10/09/2014 - 05:04

Exports at the whim of the weather

10/09/2014 - 05:04

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As the scale of Western Australia’s iron ore exports has increased, so has the impact of any glitches in the system, such as strike action or the weather.

Exports at the whim of the weather

As the scale of Western Australia’s iron ore exports has increased, so has the impact of any glitches in the system, such as strike action or the weather.

Both take on far more significance due to the volumes of ore and its value, as well as the port logistics required to squeeze out more exports from ports that were never expected to handle such tonnages.

While industrial action is the result of human decisions, cyclones are beyond our control.

I have it on good authority that, for instance, the last cyclone season was relatively benign when it came to our exports – failing to close either of the major ports (Dampier and Port Hedland). That changes the equation at the receiving end of our exports because most buyers factor in a closure of a few days due cyclonic conditions.

The most recent figures from the Pilbara Ports Authority show that 50.9 million tonnes of iron ore left the state in August, with Port Hedland setting a new monthly record of 38mt, an increase of 9.9mt, or 35 per cent, from the same period last year.

The Port of Dampier achieved a total throughput of 16.2mt for August, which is in line with the same period last year.

These figures indicate the state is exporting at an annualised rate of more than 600mt/year just out of the Pilbara. That, on a daily basis, breaks down to almost 1.7mt – and obviously, depending on tides, some days are bigger than that.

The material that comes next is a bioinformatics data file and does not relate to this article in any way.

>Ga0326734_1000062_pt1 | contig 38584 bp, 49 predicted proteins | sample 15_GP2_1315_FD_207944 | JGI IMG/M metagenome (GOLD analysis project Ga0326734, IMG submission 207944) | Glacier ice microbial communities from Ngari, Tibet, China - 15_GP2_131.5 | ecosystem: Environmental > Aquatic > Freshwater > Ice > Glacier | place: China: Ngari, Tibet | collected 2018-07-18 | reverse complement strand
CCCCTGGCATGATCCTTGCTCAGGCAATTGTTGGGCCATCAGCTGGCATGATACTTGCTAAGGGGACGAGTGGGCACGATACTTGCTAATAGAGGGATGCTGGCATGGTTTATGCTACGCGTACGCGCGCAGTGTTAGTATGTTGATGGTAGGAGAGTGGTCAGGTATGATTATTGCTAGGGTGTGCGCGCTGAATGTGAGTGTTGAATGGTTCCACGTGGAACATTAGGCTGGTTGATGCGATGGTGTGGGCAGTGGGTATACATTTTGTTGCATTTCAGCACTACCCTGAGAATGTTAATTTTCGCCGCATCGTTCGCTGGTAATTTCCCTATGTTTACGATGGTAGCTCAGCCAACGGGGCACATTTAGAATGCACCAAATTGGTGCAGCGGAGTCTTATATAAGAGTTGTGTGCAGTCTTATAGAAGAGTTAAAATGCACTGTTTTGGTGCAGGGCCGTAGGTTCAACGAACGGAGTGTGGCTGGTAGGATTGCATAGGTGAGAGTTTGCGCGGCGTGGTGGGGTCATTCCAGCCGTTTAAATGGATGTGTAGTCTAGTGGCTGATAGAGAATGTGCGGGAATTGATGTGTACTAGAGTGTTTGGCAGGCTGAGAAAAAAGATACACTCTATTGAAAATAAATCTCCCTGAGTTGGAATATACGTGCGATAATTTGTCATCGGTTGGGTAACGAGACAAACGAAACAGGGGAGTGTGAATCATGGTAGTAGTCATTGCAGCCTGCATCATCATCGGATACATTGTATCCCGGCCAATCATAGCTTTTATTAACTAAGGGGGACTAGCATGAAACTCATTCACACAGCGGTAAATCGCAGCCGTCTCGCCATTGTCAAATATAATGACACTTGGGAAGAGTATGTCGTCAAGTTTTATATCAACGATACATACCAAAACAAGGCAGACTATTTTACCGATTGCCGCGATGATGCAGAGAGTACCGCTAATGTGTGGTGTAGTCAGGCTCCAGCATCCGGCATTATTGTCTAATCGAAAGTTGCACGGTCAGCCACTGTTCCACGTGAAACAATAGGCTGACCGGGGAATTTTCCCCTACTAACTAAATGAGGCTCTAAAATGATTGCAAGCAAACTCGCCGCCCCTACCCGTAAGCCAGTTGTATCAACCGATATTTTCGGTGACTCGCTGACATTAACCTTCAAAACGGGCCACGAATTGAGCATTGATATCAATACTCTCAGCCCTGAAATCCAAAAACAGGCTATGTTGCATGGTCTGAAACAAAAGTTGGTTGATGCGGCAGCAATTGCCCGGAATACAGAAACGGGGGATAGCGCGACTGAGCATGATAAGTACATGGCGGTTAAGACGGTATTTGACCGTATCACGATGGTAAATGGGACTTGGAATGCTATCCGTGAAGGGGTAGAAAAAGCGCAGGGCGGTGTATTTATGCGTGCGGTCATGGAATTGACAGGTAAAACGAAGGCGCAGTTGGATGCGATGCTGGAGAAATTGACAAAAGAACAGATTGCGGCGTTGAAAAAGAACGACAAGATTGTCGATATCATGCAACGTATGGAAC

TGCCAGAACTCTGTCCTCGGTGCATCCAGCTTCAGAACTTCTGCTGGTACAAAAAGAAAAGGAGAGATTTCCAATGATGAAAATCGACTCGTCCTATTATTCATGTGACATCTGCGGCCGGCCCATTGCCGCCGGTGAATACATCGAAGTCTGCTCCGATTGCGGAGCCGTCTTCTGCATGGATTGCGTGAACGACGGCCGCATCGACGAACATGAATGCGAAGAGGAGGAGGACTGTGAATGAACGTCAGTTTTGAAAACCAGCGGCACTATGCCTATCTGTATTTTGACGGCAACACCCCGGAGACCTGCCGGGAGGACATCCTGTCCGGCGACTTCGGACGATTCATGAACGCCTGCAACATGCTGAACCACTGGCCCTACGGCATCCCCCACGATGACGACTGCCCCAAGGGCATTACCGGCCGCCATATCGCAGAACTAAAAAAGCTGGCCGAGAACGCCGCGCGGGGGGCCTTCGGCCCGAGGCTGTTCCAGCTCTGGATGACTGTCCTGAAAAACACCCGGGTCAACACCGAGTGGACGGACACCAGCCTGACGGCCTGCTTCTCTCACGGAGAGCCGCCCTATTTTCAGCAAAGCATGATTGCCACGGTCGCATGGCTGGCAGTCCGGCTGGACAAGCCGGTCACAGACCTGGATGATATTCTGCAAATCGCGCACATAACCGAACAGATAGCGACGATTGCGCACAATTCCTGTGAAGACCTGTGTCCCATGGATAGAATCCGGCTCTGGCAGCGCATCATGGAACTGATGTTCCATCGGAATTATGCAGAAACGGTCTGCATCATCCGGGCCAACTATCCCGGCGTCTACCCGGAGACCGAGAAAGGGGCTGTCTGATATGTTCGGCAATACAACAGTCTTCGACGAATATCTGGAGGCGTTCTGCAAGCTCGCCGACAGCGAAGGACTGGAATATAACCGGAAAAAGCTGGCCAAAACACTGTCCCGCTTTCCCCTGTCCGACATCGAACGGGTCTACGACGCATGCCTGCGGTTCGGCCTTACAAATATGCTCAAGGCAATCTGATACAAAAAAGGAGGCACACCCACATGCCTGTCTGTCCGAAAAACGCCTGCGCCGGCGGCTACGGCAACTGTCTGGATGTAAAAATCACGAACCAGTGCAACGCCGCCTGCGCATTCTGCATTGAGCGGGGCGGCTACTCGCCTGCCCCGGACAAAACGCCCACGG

To put that in financial terms, at the current iron price of $85/t, that amounts to $142 million a day.

The point of this observation is that a major cyclone in the region could cause a significant shortfall in exports. Throw in two major weather events and it is not inconceivable that 10mt-15mt are held back.

That is more than any producer below the top three (Rio, BHP and FMG) ships in a year, and is enough to throw out the best-laid plans of those at the buying end.

In the event of clear weather like last season, it means the steel mills in China and elsewhere may have ended up with quite a bit more ore in the system than expected, affecting demand and the price in a not-entirely-insignificant way.

Note, though, bad weather can have the opposite effect, causing shortfalls and price spikes; especially if planners in importing nations have short memories.

STANDING BY BUSINESS. TRUSTED BY BUSINESS.

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